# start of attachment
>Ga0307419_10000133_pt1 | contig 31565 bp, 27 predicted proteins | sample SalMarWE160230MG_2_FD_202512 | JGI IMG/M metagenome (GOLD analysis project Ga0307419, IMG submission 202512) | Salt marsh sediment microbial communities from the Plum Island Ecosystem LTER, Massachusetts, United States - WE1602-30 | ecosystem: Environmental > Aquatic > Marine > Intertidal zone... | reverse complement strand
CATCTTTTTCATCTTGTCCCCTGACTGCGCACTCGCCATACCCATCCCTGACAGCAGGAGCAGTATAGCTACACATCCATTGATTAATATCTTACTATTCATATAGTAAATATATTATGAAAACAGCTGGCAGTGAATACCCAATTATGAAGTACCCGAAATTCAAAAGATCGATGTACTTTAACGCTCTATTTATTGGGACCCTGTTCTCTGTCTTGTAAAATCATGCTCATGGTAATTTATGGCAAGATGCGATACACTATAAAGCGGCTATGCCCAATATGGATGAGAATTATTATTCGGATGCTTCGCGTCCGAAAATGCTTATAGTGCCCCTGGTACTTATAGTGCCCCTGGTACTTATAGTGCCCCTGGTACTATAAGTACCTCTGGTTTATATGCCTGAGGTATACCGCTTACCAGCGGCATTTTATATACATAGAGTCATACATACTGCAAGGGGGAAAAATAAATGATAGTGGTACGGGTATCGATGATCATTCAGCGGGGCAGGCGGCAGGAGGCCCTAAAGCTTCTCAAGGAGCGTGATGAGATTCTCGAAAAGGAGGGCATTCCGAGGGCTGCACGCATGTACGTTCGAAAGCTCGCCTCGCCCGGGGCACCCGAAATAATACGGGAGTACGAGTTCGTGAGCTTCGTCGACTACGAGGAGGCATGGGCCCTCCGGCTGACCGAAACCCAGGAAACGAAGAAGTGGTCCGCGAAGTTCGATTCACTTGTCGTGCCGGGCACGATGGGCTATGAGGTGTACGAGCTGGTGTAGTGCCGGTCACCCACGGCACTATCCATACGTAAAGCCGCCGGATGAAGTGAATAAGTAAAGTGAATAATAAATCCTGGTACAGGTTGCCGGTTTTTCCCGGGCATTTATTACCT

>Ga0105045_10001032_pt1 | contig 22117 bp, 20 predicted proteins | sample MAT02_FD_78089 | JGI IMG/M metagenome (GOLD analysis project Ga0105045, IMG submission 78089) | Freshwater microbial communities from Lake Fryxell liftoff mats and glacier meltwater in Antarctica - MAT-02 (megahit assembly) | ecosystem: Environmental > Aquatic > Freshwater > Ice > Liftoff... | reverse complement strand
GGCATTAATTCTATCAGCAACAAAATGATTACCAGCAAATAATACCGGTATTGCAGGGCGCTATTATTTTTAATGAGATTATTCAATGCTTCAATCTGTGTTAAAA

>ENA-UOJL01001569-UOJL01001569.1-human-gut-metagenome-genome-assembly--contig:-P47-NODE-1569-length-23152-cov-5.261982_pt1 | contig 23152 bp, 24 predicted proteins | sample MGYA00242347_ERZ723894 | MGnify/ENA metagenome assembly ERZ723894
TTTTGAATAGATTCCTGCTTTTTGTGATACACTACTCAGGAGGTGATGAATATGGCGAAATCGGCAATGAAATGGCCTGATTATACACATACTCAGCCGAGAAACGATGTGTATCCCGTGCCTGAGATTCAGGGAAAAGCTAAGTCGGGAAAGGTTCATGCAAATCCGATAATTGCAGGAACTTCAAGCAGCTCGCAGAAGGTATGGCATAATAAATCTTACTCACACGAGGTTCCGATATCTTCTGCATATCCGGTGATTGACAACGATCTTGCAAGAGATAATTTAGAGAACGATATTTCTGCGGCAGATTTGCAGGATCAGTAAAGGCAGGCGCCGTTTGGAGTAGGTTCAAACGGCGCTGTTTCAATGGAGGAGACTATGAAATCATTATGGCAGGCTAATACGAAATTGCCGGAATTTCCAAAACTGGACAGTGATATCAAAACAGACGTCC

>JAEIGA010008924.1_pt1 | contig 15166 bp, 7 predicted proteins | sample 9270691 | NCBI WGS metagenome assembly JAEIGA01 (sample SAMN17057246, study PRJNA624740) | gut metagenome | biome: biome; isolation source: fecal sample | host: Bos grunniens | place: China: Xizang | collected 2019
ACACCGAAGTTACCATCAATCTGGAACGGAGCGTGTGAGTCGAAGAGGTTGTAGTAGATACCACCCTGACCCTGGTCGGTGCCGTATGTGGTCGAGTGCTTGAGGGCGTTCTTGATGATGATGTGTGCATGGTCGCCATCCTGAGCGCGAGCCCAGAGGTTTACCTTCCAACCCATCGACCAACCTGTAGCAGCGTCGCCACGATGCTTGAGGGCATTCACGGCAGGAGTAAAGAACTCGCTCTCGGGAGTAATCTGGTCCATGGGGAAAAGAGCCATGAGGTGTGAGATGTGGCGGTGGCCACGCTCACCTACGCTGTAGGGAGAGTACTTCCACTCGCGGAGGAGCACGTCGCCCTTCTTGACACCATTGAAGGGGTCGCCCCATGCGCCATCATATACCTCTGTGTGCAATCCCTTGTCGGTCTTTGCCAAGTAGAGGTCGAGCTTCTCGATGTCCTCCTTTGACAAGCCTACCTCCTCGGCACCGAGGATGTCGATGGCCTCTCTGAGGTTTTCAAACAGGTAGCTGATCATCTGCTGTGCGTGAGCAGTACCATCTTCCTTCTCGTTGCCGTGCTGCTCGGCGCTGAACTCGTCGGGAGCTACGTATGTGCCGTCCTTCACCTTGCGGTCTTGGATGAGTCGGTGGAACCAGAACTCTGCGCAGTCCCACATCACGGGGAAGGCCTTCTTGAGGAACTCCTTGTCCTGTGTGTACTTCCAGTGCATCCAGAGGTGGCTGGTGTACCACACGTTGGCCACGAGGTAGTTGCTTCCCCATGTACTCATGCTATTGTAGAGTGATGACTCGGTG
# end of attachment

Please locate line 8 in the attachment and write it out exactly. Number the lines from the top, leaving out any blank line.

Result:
ACACCGAAGTTACCATCAATCTGGAACGGAGCGTGTGAGTCGAAGAGGTTGTAGTAGATACCACCCTGACCCTGGTCGGTGCCGTATGTGGTCGAGTGCTTGAGGGCGTTCTTGATGATGATGTGTGCATGGTCGCCATCCTGAGCGCGAGCCCAGAGGTTTACCTTCCAACCCATCGACCAACCTGTAGCAGCGTCGCCACGATGCTTGAGGGCATTCACGGCAGGAGTAAAGAACTCGCTCTCGGGAGTAATCTGGTCCATGGGGAAAAGAGCCATGAGGTGTGAGATGTGGCGGTGGCCACGCTCACCTACGCTGTAGGGAGAGTACTTCCACTCGCGGAGGAGCACGTCGCCCTTCTTGACACCATTGAAGGGGTCGCCCCATGCGCCATCATATACCTCTGTGTGCAATCCCTTGTCGGTCTTTGCCAAGTAGAGGTCGAGCTTCTCGATGTCCTCCTTTGACAAGCCTACCTCCTCGGCACCGAGGATGTCGATGGCCTCTCTGAGGTTTTCAAACAGGTAGCTGATCATCTGCTGTGCGTGAGCAGTACCATCTTCCTTCTCGTTGCCGTGCTGCTCGGCGCTGAACTCGTCGGGAGCTACGTATGTGCCGTCCTTCACCTTGCGGTCTTGGATGAGTCGGTGGAACCAGAACTCTGCGCAGTCCCACATCACGGGGAAGGCCTTCTTGAGGAACTCCTTGTCCTGTGTGTACTTCCAGTGCATCCAGAGGTGGCTGGTGTACCACACGTTGGCCACGAGGTAGTTGCTTCCCCATGTACTCATGCTATTGTAGAGTGATGACTCGGTG